“Black Panther” director Ryan Coogler recently described his last conversation with Chadwick Boseman “a couple weeks” before the actor’s death in 2020.
In the new podcast “Wakanda Forever: The Official Black Panther Podcast,” which launched Thursday, author and journalist Ta-Nehisi Coates interviewed Coogler, who directed the original film and the sequel, which premieres next Friday. Boseman played the titular character, aka King T’Challa, in the first movie; he died of colon cancer at age 43 in August 2020.
“My last conversation with him was calling to ask if he wanted to read (the script) before I got notes from the studio. That was the last time we spoke. He passed maybe a couple weeks after I finished,” Coogler said in the premiere episode of the podcast.
Coogler, choking back emotions, took a moment to pause and collect himself.
“He was tired, bro,” Coogler continued. “I could tell he was tired.”
Coogler, 36, said he had been trying to contact Boseman to no avail.
“I’d been trying to get a hold of him for a few days, and Denzel had been trying to get a hold of him, too,” the director said, referring to Denzel Washington, who was a producer on “Ma Rainey’s Black Bottom,” Boseman’s last movie. So Coogler decided to text him.
Boseman called him shortly after.
“I could tell he was laying down when we were talking. And Simone (Ledward Boseman, his wife) was with him, and he kicked Simone out because he told her he didn’t want her to hear nothing that could get him in trouble with his (nondisclosure agreement),” Coogler said while chuckling.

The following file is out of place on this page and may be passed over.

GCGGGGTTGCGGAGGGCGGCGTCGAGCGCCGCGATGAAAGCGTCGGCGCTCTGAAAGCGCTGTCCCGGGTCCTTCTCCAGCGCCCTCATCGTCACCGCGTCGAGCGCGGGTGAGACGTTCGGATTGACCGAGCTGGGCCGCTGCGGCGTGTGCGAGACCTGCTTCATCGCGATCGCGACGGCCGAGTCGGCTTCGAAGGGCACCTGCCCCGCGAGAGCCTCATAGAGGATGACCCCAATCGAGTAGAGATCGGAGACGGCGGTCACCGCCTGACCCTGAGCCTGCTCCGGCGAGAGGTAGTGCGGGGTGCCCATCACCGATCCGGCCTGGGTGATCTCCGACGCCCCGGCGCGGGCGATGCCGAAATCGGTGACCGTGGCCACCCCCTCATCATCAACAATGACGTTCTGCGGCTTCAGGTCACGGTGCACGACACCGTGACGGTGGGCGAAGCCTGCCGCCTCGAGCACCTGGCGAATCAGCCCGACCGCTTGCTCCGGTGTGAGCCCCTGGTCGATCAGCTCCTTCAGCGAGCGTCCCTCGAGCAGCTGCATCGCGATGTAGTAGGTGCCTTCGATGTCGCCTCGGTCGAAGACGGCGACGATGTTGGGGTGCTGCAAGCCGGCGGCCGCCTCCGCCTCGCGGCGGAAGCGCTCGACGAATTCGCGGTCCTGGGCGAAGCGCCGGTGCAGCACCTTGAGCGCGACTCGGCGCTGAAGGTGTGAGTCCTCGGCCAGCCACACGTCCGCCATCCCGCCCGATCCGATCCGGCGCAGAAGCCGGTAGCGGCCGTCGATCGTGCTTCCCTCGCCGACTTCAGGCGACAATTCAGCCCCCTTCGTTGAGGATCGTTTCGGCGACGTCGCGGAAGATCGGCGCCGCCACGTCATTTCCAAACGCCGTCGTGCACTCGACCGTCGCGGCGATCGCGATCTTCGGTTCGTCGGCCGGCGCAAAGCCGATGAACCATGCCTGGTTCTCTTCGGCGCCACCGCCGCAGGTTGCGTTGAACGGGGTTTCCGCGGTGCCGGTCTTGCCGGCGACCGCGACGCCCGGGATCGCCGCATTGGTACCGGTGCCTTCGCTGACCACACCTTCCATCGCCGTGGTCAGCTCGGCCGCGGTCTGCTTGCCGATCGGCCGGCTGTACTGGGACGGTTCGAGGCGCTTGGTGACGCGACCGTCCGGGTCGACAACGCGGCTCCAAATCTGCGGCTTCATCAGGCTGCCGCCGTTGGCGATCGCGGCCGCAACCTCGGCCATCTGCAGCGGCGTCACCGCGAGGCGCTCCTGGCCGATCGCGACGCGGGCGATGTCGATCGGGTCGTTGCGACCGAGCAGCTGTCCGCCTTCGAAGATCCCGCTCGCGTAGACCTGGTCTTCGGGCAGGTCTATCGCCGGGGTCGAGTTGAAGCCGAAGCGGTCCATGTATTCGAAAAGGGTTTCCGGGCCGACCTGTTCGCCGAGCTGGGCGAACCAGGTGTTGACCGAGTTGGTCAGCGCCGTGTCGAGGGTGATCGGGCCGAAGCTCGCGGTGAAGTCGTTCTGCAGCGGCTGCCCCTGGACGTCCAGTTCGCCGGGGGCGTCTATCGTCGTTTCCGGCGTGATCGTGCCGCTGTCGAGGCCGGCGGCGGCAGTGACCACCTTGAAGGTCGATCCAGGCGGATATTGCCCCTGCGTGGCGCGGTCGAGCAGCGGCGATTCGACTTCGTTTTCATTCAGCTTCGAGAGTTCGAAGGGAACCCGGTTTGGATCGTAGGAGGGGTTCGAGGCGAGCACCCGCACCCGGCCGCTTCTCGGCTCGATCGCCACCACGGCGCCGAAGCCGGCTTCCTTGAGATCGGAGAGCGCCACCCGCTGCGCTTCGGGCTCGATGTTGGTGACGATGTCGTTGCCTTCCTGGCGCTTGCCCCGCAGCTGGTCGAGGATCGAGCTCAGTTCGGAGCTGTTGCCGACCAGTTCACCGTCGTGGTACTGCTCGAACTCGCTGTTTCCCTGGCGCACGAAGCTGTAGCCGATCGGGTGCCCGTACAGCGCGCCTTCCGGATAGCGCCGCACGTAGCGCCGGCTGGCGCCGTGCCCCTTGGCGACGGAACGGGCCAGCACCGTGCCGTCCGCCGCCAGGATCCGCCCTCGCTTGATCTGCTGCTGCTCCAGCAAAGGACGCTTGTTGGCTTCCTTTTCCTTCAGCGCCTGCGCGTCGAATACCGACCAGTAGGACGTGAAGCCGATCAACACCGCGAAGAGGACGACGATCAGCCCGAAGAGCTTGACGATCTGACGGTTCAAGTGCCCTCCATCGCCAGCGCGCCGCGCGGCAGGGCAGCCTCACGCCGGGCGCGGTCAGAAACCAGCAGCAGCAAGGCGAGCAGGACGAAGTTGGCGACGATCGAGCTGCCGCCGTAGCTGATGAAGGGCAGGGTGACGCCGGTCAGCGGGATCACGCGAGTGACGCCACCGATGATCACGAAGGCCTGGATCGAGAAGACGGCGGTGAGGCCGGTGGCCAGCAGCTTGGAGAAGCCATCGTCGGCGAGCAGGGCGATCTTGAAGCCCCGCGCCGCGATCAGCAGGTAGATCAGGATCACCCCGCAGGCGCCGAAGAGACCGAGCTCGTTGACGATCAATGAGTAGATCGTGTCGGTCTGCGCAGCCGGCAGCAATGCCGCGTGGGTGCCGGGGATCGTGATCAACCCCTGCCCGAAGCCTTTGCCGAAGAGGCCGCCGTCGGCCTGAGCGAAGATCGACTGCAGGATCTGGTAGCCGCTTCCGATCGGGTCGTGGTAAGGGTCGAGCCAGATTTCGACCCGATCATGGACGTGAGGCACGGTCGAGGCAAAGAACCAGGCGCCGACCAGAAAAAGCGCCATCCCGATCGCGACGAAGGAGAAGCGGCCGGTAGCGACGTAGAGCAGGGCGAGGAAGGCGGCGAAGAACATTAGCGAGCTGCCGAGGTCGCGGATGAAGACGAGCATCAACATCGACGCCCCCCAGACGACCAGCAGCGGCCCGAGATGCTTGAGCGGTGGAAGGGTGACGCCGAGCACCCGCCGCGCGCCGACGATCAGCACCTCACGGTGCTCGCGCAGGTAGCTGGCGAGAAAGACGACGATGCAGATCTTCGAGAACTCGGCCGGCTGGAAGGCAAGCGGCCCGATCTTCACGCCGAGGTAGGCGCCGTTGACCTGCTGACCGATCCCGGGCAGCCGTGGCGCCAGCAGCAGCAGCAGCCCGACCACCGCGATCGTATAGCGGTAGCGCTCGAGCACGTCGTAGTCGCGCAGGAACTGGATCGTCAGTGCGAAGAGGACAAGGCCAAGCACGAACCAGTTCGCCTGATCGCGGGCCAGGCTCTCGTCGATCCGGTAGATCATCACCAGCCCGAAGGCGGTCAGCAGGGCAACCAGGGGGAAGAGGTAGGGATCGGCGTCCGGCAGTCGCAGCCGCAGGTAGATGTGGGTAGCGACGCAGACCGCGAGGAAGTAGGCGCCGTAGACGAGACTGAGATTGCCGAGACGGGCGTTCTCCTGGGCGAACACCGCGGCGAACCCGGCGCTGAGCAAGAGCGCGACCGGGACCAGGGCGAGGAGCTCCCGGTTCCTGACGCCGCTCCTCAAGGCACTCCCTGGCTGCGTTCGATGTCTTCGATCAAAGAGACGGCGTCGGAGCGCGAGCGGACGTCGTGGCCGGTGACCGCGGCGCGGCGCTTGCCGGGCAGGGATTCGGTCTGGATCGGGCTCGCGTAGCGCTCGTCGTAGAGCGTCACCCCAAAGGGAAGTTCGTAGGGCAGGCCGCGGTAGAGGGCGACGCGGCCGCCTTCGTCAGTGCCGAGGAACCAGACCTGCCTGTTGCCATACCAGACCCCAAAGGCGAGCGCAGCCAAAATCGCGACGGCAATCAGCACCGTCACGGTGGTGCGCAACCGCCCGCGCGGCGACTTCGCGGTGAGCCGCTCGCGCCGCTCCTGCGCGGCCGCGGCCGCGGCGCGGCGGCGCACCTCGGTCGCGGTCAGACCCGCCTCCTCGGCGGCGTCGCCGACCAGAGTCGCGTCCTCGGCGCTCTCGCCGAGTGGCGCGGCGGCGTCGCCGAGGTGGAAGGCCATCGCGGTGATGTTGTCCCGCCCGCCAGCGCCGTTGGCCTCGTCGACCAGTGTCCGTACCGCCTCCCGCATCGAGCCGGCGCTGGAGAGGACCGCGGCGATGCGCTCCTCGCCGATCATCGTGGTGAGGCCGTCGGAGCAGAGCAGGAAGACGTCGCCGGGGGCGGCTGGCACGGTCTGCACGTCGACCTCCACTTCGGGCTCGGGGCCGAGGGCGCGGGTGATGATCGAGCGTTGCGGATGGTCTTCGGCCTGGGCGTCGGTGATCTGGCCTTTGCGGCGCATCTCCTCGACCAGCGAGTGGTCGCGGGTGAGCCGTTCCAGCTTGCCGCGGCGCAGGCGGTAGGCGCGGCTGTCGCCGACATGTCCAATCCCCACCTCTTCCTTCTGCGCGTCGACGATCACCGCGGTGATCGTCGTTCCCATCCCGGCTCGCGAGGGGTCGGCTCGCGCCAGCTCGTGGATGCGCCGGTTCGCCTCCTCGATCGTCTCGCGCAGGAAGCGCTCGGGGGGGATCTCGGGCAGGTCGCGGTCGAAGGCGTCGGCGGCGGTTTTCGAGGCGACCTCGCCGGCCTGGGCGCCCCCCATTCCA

“She didn’t want to leave him, so I could tell something was up,” he remembered. Still, Coogler said the two were “joking and laughing” and that Boseman talked about how they were planning their wedding in South Carolina.
The couple was already legally married at the time, but they never had the wedding ceremony they were planning.
Coogler said Boseman “asked about my kid” because he had missed the baby shower. He said the actor didn’t want to read the new script because he “didn’t want to get in the way” of whatever notes the studio might have or the like.
“But I found out later that he was too tired to read anything,” Coogler said.
Two days after Boseman died, Coogler wrote a heartfelt note about Boseman and sent it to media outlets. He said, in part, “I spent the last year preparing, imagining and writing words for him to say, that we weren’t destined to see. It leaves me broken knowing that I won’t be able to watch another close-up of him in the monitor again or walk up to him and ask for another take.”
Instead of being done with the script, Coogler had to go back to the drawing board when Marvel decided not to recast the character. He reworked the movie into a eulogy to the character and the actor who played him while also keeping the remaining cast members spirited and focused on their characters’ goals.
Angela Bassett played Boseman’s mother, Ramonda (affectionally called Queen Mother), in “Black Panther” and is reprising her role in the sequel. She told TODAY at Glamour’s Women of the Year Awards show on Nov. 1 that the new movie is “exhilarating.”
“We stood proud. We stood strong, and we did exactly what he would’ve done,” she said.